The front brake should be applied gradually. This will decrease the chance of locking your wheels. The rear brake should be used firmly to the point of impending lockup.
If you want to find out how hard you can brake without locking the wheels or skidding you need to practice. You have a couple choices here, find an empty parking lot and practice, and try different scenarios that include braking on bumps, while turning and in the rain. Or you could take an advanced riders course and practice with an instructor.

Here are a few tips on sudden stops:
- Keep the bike upright and in a straight line with the handlebars straight.
- Apply each brake evenly.
- Remember if you take your feet off the pegs for balance, only your front bake remains.
- Check your mirrors to see if someone is close behind you and keep moving if you can so you won’t be hit from behind.
- Do not brake while swerving.
- 75% of effective braking capacity is in the front brake. Use it, but respect it!

TIP OF THE MONTH: Take two sets of bike keys on any long trips and give one to your companion. If you lose a key you cannot lock/unlock your bike.

2004 Sturgis Highlights:
* Meeting Bill Walraven, who is 75 years old and from Oklahoma City, Oklahoma. He has been to Sturgis six or seven times and he was riding a Gold Wing trike this trip.

* Meeting Brett White and Clint Candervoort at the Broken Spoke Saloon. Both rode their Panheads from Austin, Texas. Brett on his 1955 and Clint on his 1948, with no windshields! After visiting for four hours we all gathered outside to watch them kick start their bikes and ride off! Check future issues for a Reader’s & Their Rides article on their experience.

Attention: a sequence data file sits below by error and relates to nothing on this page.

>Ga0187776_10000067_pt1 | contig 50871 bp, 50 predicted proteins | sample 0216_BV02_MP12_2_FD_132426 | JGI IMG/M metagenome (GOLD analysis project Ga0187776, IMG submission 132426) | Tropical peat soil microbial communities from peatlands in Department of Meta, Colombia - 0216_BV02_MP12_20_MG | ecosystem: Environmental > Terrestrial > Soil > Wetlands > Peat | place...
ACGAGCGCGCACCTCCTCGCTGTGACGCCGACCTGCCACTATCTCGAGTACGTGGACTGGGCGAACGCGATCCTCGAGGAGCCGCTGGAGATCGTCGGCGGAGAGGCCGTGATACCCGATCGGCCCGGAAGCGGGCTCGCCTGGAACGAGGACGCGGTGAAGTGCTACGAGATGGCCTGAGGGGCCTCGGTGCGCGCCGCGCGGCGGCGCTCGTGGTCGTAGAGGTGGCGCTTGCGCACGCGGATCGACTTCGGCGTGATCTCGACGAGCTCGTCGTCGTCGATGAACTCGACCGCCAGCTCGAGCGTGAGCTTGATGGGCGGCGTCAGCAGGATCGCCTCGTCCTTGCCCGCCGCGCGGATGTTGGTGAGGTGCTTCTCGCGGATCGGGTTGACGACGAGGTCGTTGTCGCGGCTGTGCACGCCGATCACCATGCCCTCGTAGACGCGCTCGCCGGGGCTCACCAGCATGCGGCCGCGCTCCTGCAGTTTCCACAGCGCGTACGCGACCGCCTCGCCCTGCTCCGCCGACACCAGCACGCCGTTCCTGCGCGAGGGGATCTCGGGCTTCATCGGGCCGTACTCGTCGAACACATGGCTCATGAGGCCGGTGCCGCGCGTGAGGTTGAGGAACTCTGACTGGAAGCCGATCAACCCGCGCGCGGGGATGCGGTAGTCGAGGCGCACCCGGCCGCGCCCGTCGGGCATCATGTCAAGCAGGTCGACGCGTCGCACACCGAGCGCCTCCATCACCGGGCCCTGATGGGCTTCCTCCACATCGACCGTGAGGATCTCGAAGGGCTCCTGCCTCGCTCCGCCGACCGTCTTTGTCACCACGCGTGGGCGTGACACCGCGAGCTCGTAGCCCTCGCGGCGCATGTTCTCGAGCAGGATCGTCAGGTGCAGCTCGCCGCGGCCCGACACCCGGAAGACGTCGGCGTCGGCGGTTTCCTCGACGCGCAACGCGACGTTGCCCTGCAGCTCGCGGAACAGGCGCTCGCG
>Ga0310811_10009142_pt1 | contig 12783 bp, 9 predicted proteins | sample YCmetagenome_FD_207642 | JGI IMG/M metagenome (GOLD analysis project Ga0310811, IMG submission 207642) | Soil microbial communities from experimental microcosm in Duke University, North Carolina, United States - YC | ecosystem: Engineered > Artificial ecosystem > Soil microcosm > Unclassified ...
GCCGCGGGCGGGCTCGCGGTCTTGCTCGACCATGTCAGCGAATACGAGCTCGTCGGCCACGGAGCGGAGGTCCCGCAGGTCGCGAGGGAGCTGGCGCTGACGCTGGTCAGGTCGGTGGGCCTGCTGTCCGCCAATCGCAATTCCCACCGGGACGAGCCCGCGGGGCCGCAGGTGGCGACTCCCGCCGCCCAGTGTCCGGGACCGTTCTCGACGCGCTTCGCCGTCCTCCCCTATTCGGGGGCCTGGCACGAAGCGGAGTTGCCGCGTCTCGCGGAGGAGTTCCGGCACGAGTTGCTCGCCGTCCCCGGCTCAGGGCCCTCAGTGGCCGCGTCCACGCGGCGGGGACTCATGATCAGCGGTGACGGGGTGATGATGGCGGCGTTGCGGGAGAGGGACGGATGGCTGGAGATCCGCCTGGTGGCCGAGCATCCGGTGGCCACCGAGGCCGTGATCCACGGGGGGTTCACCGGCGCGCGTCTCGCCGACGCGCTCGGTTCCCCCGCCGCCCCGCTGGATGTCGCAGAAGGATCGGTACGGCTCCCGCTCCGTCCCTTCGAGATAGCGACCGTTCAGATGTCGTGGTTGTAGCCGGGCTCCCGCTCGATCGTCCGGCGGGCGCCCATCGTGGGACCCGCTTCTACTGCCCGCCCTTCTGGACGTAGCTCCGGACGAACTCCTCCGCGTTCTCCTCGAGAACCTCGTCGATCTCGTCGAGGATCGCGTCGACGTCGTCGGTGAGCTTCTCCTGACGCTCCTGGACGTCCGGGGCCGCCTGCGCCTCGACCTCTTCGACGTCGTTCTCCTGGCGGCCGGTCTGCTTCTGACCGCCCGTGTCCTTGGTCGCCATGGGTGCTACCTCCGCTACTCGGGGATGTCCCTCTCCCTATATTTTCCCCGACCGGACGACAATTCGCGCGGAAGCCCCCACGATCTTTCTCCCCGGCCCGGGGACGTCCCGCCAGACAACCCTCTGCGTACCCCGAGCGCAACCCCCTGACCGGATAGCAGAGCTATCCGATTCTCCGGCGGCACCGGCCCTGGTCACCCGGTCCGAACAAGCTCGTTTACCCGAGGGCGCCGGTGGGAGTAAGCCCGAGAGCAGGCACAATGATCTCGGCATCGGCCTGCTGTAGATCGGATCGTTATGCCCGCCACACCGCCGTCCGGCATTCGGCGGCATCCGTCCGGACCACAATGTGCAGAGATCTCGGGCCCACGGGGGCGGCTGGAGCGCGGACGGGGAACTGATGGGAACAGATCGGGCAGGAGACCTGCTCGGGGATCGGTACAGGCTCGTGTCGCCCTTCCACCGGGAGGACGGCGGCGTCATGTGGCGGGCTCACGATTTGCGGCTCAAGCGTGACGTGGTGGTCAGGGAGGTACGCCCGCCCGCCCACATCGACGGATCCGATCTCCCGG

* Met a riding diva from Oscala, Florida, who had dropped her Harley-Davidson Deuce a couple times on her trip. They rode to Gillette, South Dakota, paid a visit to the Harley-Davidson dealership, and ended up trading her Deuce for a 2004 Dyna Low-Rider!

* Stopping for lunch at Carhenge, Nebraska and running into 20 plus from F.O.G. Cycles! And then again at the Broken Spoke Saloon and seeing Ronnie Ralston.

* Had a nice long visit and drinks with Jay Allen (Mr.Spoke as we call him), owner of the Broken Spoke Saloons in Sturgis, Myrtle Beach, Daytona Beach and Laconia.
You won’t find a nicer guy! We talked about his new television series called “The Journey”, to be aired on Speed Vision. He and his crew traveled to New Zealand, and throughout the United States in search of the greatest highways and byways. They interviewed and rode with bikers to find out why they ride and where their passion for the sport came from. All the filming was done from a bike!

We will keep our Cycle Connections readers in the loop on when the show will air.

Now are feet are back on the ground….ugh! Unpacking, laundry, back to work and anxiously awaiting our next road trip!

By Goldie Arnold
“Never ride faster than your angel can fly”